It means you agree.
Quin paused, still holding Vvenna by the hands. “Sit back down, kid,” he warned.
“Let her go, Quin,” Devin replied, his voice shaking.
“This is my camp, boy,” Quin said. “Any loot that comes through here goes to me first. After that, the rest of you split the leftovers amongst yourselves. That’s the bandits’ way.”
Devin met Quin’s eyes. “I’m not a bandit, Quin,” Devin said quietly. He smiled slightly to himself. “I am a member of the glorious Eruntu Rebellion. Let her go.”
Quin laughed a deep, mirthful laugh. Then he swiped his hand in a cutting motion. A voice cried out a short distance away. Devin spun to find poor Meeve being held by Selle, Quin’s right-hand man. Selle had a knife to Meeve’s throat.
“If any of the others interfere,” Quin said, swiping his hand toward Hine, Voko, and Ralan, “kill the boy.” The large man pushed Vvenna to the side, then nodded toward Devin. “Well, you want to challenge me, boy? Let’s go, then.”
Devin’s eyes narrowed, watching as four of Quin’s men—four who had never once come to Hine’s practices—pushed their way to Quin’s side. Devin’s friends were forbidden from helping, but Quin put no such restriction on himself.
A crowd was growing as every bandit in the camp left his tent. Most of them stood quietly, their eyes on Quin and Devin. They seemed to know that the outcome of this contest would have a direct bearing on their own lives.
“I don’t want to fight you, Quin,” Devin said truthfully. “But I will not support you.”
Quin ignored him, waving his men forward. All five drew their weapons—swords, for the most part, though somewhere Quin had found himself a massive battle-hammer. Quin held it far too easily.
He does have the Kkell power, Devin realized. He’s a fallen Guard.
And then it began. Quin’s men rushed forward, and Devin dashed to the side, leaping over the firepit, then spinning to face them as he backed away. He instinctively knew that he couldn’t let them surround him.
The five men advanced cautiously, Quin at the back. Devin continued to pull back, trying to watch all of them at once. They fanned out, carefully maneuvering him so that he would get caught without anywhere to retreat. The men watched him with careful eyes, but they still weren’t as wary as they should have been.
They don’t know what they’ve gotten themselves into, Devin realized. The only times they had seen him fight was when he had been on raids, times when he had been focused on keeping both himself and his opponent alive long enough for the Kkoloss to get bored with the fight. Quin’s men knew he was good, but they didn’t know the extent of his skill. They thought he was defenseless, unarmed as he was.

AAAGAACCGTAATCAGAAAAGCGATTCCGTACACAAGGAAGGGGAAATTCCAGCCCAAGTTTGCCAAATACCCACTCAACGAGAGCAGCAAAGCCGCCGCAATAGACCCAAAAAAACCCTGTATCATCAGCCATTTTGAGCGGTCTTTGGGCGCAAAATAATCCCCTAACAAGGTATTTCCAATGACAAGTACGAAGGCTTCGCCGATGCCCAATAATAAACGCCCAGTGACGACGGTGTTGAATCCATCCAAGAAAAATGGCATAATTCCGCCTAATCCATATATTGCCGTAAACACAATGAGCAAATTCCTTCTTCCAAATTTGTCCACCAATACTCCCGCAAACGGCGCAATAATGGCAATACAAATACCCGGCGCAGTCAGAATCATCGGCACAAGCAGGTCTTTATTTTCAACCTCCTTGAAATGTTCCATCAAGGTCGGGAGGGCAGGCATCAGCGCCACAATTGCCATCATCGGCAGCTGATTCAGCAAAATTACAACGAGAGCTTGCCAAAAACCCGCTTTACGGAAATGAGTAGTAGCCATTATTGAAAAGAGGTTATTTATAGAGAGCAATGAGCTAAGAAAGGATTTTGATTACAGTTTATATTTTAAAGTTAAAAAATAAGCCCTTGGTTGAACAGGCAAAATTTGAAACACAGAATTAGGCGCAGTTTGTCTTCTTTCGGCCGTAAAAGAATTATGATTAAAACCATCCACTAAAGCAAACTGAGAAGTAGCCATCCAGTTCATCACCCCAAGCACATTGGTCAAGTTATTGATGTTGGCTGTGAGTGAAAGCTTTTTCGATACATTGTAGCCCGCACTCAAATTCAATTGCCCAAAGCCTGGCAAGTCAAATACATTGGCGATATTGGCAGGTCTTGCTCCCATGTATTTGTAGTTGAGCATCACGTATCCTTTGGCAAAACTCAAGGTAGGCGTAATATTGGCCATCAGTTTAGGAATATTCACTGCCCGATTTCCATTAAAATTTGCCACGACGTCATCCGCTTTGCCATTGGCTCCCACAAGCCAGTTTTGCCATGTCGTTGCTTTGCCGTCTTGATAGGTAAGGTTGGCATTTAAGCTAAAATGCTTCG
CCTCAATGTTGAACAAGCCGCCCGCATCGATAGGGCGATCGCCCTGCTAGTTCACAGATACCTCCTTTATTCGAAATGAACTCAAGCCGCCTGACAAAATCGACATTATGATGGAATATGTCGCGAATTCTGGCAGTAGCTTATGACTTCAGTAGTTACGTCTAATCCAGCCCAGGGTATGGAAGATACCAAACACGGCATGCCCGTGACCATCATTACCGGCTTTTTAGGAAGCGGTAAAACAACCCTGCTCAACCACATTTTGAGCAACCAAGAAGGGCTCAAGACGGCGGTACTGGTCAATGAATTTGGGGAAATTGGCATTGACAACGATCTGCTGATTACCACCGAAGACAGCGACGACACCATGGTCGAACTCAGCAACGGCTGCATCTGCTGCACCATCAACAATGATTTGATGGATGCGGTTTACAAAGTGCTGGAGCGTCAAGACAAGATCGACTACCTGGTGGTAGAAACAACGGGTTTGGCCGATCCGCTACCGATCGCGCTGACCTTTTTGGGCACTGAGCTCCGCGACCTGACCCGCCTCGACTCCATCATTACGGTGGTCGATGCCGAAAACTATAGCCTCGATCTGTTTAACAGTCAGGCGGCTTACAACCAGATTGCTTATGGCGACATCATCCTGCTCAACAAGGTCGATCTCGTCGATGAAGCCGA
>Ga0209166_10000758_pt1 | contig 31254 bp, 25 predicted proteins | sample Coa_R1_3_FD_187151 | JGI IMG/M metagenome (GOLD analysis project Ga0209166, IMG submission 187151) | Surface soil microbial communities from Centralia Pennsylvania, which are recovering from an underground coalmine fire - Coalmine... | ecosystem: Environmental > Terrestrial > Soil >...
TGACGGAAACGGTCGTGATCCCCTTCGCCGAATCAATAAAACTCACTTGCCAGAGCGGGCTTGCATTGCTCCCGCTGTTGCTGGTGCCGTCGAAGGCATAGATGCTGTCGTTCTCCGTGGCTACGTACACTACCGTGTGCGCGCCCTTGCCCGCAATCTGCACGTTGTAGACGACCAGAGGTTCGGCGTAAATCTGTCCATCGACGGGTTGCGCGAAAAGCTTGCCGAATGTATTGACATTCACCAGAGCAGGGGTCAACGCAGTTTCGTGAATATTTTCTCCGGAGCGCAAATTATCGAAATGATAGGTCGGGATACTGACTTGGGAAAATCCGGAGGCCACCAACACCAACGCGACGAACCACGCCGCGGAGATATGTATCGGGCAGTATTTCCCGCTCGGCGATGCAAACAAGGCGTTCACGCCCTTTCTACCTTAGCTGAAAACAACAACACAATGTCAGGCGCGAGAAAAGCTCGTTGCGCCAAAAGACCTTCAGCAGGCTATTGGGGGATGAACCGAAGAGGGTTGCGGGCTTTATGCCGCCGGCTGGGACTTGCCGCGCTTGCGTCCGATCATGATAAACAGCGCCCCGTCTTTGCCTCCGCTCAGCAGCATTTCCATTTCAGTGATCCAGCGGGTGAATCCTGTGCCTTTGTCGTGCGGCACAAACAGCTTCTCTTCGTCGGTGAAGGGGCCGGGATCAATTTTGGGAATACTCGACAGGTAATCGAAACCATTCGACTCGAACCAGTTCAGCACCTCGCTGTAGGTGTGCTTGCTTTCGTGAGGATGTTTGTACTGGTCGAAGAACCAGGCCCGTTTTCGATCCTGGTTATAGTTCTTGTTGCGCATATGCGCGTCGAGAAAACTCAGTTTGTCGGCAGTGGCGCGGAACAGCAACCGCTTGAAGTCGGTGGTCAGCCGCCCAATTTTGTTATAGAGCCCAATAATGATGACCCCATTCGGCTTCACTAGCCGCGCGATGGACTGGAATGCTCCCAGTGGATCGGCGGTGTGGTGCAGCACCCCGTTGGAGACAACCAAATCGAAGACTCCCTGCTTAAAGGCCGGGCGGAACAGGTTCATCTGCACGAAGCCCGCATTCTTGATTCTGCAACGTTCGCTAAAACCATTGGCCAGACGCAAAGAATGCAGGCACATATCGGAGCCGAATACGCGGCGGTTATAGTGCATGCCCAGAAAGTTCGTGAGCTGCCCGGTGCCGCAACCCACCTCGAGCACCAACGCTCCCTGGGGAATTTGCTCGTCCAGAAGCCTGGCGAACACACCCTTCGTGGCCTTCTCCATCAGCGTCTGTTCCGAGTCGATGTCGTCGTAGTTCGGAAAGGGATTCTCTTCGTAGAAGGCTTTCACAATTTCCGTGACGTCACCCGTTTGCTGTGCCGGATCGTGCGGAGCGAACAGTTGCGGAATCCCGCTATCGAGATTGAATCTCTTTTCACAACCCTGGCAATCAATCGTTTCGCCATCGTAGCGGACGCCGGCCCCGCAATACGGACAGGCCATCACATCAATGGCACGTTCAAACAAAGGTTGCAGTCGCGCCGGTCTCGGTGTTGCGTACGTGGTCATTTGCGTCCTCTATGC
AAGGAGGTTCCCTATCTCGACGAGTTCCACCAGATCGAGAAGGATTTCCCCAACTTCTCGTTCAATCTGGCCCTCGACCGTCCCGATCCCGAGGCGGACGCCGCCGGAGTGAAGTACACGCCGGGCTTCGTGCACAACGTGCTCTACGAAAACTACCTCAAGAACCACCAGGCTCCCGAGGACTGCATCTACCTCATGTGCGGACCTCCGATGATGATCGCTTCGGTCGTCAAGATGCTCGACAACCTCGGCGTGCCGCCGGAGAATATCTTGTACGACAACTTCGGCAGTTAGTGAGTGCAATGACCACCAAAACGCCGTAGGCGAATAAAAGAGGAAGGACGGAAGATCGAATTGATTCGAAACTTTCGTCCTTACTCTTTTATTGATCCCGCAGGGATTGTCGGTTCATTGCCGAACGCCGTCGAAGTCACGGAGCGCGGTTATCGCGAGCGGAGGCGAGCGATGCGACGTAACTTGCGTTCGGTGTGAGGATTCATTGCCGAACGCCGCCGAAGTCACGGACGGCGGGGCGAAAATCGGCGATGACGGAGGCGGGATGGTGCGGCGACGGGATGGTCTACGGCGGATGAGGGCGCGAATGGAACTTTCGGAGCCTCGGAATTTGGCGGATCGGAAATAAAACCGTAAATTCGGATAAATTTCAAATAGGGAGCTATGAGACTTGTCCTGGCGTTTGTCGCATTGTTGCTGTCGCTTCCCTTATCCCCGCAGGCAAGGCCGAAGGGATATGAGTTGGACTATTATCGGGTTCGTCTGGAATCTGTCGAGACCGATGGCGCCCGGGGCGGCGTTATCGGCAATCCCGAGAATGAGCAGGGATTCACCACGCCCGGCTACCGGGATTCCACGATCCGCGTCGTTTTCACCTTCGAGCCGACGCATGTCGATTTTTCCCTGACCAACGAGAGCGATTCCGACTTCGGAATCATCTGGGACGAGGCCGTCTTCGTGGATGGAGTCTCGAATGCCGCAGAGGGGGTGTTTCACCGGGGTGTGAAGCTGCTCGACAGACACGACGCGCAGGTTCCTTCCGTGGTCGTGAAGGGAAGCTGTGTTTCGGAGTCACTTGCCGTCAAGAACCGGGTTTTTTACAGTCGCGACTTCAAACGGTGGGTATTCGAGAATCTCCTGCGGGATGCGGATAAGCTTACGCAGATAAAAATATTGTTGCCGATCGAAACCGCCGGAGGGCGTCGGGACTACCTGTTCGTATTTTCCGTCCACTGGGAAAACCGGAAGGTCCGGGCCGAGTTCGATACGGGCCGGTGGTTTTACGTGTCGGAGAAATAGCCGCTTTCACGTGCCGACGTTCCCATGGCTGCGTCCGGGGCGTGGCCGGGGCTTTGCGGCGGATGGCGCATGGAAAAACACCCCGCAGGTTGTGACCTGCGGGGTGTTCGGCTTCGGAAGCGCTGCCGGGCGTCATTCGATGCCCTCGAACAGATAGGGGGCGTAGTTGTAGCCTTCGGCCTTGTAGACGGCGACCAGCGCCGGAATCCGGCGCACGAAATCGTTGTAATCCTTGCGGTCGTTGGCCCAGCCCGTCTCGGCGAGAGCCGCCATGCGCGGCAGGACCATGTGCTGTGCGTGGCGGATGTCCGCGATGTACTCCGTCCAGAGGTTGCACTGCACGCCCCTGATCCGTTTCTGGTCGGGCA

Devin felt his back press against a tree—the same tree Vvenna had been tied to. Quin’s men were in for a surprise.
Devin jumped at one of the men. The bandit let out a yelp, swiping his sword with a cry. Devin easily dodged to the side, kicking Vvenna’s rope into the air as he did. Devin snatched the end of the rope as he spun to the side, dodging another strike. The man swung once more, and this time Devin leapt forward. Devin twisted his hands around his opponent’s arms, his motions a blur, then snapped his hands tight, releasing the rope and spinning away. The bandit tried to attack, then paused, his sword slipping awkwardly from his fingers as he realized his hands were tied together.
Devin grabbed the tied bandit, pushing him backward, an action that pulled the rope—still tied to the tree—taut and tripped one of the other men. With a final sweep of his arm, Devin pushed the tied guard to the side, sending him careening maladroitly toward one of his companions. Both ended up in a heap.
A movement flickered in the corner of Devin’s eye. He dodged to the side just as Quin’s hammer flashed downward, smashing into the ground a handspan from Devin. Devin dodged backward, keeping an eye on the other bandits. There was one still standing, and the three that had fallen were picking themselves back up—one cutting their tied companion free.
I don’t want to hurt them, Devin thought with annoyance. But what can I do?
Quin and the standing bandit attacked in unison, and Devin was hard pressed to dodge them both. As he passed, he snapped a hand forward and broke the bandit’s arm. The man cried out, dropping his weapon in pain. The yell sounded guiltily in Devin’s ears.
What is leadership if it is earned simply by killing the man who stood before you? Devin thought with frustration.